Michael Moldaver

From Wikipedia, the free encyclopedia
  (Redirected from Michael J. Moldaver)
Jump to: navigation, search
The Honourable
Michael J. Moldaver
Puisne Justice of the Supreme Court of Canada
Assumed office
October 21, 2011
Nominated by Stephen Harper
Preceded by Ian Binnie/Louise Charron
Personal details
Born (1947-12-23) December 23, 1947 (age 68)
Peterborough, Ontario
Alma mater University of Toronto
University of Toronto Faculty of Law
Occupation Jurist
Profession Lawyer
Religion Judaism

Michael Moldaver (born December 23, 1947) is a Canadian judge on the Supreme Court of Canada.

Education and early career[edit]

Moldaver was born on December 23, 1947 in Peterborough, Ontario, where his father was a scrap dealer and his mother was the city's first rabbi.[1] Justice Moldaver earned a B.A. from the University of Toronto, before completing his legal training at the school's Faculty of Law, where he graduated in 1971 as a Gold Medalist. He articled for Goldwyn Arthur Martin, a leading criminal defence lawyer.[1]

He was called to the Bar of Ontario in 1973. While in practice, he specialized in criminal law[2][3] and at one time partnered with Edward Greenspan.

Judicial career[edit]

Justice Moldaver was appointed to the High Court of Justice of the Supreme Court of Ontario (now known as the Superior Court of Justice) in 1990, and was subsequently elevated to the Ontario Court of Appeal in 1995. While at the Court of Appeal, Moldaver was known as one of its most outspoken members and was considered an expert on criminal law.[4] While on the Ontairo Court of Appeal, he complained that sometimes criminal defence lawyers would “trivialize” the Charter of Rights and Freedoms out of monetary self-interest by arguing for unnecessary rights claims.[1]

On October 17, 2011, he was nominated by Stephen Harper, along with fellow Ontario Court of Appeal judge Andromache Karakatsanis to the Supreme Court of Canada.[5][6][7][8]

In 2013, Moldaver gave the majority 4-3 ruling in R v Mackenzie, arguing that every single police move should not be “placed under a scanning electron-microscope” to uphold a police search and seizure action. In the 6-3 ruling in the 2015 case of R v Nur, he wrote the dissent, arguing that the court should have upheld the three-year mandatory minimum sentence for illegal gun possession to avoid judicial activism. Moldaver also wrote the lone dissent in Reference re Supreme Court Act, 2014, supporting Stephen Harper's decision to appoint Marc Nadon to the Supreme Court.[1]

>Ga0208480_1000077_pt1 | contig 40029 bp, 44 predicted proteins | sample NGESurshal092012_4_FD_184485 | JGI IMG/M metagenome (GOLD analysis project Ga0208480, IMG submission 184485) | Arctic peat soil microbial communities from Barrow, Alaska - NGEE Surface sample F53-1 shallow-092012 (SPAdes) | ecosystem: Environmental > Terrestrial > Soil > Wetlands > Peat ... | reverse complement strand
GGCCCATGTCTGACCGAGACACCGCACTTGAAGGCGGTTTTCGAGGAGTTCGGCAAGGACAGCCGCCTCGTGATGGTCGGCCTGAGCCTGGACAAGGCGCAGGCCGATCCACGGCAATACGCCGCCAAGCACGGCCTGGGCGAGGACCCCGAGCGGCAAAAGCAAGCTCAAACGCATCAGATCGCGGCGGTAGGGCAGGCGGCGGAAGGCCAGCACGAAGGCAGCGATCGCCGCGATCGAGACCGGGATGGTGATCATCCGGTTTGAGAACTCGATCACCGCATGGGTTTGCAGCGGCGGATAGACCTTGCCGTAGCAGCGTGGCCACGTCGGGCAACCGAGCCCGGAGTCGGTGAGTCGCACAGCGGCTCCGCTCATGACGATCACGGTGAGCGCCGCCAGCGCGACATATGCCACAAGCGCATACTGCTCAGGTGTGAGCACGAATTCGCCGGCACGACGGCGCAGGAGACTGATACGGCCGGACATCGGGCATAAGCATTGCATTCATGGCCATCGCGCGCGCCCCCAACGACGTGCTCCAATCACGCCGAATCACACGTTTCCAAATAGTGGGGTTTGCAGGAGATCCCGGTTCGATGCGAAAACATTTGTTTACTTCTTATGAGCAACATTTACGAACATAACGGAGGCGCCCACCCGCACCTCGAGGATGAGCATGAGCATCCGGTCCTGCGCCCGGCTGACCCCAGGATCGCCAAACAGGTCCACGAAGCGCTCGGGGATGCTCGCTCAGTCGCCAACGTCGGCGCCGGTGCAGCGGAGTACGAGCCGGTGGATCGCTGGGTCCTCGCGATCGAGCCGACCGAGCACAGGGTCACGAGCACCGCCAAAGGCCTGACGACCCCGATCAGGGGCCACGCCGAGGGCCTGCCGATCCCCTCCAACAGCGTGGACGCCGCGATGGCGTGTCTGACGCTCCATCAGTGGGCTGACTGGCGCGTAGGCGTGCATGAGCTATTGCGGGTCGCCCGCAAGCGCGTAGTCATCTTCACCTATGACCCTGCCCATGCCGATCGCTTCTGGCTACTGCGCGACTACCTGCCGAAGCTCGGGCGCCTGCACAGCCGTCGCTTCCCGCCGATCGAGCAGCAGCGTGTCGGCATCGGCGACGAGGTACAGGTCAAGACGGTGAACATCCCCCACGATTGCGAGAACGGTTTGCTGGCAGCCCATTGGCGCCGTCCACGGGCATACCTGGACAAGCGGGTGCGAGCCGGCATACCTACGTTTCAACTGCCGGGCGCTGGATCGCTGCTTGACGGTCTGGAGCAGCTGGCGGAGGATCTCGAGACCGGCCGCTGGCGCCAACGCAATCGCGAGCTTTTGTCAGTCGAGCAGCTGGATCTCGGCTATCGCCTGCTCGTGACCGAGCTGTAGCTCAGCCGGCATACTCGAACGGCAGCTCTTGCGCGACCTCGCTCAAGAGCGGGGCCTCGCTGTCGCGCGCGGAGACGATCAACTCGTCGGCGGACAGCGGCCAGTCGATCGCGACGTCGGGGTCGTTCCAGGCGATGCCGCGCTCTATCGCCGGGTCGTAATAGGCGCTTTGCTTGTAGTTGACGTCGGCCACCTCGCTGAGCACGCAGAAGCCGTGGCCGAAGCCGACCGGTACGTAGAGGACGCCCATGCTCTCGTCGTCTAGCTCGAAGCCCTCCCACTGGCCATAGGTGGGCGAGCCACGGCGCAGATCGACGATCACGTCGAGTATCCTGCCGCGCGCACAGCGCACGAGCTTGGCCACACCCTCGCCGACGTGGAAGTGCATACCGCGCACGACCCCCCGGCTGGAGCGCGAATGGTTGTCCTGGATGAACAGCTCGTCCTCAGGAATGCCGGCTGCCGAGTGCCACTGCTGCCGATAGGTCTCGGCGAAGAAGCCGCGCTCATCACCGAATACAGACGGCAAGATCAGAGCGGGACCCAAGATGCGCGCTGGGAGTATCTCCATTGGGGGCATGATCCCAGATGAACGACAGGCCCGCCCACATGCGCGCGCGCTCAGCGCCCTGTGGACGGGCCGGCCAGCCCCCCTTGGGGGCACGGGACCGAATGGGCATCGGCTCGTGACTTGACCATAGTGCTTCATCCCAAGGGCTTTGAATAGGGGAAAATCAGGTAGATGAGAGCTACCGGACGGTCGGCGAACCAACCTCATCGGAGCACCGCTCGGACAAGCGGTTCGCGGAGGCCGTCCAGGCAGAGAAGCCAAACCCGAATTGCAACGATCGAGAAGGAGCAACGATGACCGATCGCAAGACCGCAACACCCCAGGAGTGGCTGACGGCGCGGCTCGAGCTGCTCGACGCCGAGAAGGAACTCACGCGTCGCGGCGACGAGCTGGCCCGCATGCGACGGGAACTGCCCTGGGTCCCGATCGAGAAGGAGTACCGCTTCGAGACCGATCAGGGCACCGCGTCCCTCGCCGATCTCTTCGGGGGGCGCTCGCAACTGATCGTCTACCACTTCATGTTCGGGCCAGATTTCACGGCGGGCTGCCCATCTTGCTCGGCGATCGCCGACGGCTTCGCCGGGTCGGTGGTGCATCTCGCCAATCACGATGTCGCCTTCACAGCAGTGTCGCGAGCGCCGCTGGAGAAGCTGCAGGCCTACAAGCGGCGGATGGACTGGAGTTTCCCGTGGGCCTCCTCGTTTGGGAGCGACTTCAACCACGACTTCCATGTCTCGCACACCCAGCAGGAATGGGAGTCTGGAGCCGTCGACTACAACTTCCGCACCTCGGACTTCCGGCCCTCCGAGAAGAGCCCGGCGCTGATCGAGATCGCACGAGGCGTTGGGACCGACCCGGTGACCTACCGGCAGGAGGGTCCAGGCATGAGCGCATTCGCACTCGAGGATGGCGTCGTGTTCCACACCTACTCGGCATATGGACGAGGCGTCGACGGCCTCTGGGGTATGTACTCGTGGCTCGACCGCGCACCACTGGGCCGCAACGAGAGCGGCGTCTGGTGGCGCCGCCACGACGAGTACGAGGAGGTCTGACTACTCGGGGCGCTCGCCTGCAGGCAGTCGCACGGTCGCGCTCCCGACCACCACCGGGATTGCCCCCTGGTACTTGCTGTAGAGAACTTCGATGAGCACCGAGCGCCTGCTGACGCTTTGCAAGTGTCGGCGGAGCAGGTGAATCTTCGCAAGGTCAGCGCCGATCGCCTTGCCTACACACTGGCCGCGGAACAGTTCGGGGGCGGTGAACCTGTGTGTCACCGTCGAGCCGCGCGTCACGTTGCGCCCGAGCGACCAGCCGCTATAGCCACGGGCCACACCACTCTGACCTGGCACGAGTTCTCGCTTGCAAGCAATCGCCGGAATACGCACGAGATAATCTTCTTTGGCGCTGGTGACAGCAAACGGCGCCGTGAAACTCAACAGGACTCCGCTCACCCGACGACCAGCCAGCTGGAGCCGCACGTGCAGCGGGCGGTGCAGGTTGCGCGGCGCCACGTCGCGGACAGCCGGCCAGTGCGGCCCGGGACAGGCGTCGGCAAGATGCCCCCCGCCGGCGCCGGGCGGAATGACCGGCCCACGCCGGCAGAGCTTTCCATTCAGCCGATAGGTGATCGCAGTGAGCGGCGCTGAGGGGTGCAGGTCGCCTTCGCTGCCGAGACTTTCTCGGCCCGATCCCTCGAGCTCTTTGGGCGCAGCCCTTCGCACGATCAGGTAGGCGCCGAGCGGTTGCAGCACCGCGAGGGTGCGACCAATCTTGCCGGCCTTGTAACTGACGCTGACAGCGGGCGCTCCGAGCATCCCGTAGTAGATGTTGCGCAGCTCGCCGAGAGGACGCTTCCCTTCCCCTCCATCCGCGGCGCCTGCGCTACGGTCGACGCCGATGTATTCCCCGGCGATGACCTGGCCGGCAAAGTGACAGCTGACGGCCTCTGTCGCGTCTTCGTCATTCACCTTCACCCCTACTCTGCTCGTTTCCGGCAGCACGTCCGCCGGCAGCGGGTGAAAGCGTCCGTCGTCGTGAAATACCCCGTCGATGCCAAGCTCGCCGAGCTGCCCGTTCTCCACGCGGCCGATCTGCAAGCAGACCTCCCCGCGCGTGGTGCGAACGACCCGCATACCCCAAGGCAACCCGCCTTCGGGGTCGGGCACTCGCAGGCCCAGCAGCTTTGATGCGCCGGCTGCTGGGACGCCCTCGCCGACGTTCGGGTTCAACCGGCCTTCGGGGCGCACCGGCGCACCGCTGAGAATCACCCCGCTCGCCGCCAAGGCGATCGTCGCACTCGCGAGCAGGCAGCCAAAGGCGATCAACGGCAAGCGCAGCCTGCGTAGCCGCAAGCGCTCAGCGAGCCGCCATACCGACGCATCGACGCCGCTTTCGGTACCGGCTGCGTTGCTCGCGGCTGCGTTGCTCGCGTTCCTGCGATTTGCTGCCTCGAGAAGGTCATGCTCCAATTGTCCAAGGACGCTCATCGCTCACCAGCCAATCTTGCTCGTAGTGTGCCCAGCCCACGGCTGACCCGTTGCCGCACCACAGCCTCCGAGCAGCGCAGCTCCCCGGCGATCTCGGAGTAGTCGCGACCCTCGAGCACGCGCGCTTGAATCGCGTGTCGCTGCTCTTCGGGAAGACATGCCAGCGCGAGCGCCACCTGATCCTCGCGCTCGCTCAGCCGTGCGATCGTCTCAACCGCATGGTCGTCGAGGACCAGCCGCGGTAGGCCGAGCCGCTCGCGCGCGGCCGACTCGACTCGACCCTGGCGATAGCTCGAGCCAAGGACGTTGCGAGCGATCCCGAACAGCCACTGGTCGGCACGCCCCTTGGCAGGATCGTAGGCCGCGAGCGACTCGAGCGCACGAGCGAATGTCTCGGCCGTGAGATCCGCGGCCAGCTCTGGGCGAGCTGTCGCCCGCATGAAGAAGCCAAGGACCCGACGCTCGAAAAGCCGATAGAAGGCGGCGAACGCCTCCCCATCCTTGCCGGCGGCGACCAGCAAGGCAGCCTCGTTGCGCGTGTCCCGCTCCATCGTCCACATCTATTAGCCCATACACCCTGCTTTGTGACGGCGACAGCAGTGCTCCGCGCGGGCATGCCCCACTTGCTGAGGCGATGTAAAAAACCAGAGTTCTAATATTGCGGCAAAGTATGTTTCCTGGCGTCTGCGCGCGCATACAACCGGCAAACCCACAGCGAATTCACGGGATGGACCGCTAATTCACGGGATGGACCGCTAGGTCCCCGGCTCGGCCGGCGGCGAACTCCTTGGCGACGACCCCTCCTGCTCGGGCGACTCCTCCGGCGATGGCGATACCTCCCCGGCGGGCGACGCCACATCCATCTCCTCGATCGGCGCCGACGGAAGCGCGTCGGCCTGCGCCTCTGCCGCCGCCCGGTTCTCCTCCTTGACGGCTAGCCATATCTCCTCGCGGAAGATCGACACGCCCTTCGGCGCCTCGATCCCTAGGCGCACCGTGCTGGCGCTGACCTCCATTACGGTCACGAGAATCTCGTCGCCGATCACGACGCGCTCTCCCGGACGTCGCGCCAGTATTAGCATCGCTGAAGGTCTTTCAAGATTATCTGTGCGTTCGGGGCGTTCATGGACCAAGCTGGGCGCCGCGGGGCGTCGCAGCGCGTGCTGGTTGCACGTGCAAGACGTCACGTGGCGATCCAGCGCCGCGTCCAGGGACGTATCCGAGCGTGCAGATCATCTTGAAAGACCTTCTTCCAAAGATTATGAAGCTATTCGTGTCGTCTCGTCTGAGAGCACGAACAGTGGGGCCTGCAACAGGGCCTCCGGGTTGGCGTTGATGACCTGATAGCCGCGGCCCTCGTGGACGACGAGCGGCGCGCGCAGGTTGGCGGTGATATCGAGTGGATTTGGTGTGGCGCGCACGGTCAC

Personal life[edit]

Married four times, Justice Moldaver has two daughters.[9][10][4]

See also[edit]


  1. ^ a b c d Fine, Sean (October 3, 2016). "Canada's bench strength: Meet the judges, new and old, of the Supreme Court". The Globe and Mail. Retrieved October 4, 2016. 
  2. ^ "Brief Biographical Note of Justice Michael J. Moldaver". Court of Appeal for Ontario. Archived from the original on 2008-05-19. Retrieved 16 October 2011. 
  3. ^ Supreme Court of Canada biography
  4. ^ a b "Justice Michael Moldaver, one of two Ontario judges nominated to the Supreme Court on Monday, isn't shy about speaking up.". The Toronto Star. 2011-10-17. ISSN 0319-0781. Retrieved 2016-01-07. 
  5. ^ Kirk Makin (17 October 2011). "Harper picks two Ontario appeal judges to fill Supreme Court vacancies". Toronto: The Globe and Mail. Retrieved 17 October 2011. 
  6. ^ Meagan Fitzpatrick (17 October 2011). "Supreme Court judge nominees named by Harper". CBC. Retrieved 17 October 2011. 
  7. ^ Robert Fife (16 October 2011). "Prime minister to announce 2 Supreme Court nominees". CTV News. Retrieved 16 October 2011. 
  8. ^ Kirk Makin (16 October 2011). "Harper to appoint Ontario judges Karakatsanis and Moldaver to Supreme Court: CTV". Toronto: The Globe and Mail. Retrieved 16 October 2011. 
  9. ^ Affairs, Legal (17 October 2011). "Moldaver 'a force to be reckoned with'". The Star. Toronto. 
  10. ^ Affairs, Legal (14 November 2011). "Michael Moldaver's climb to top court had blue-collar beginnings". The Star. Toronto. 

External links[edit]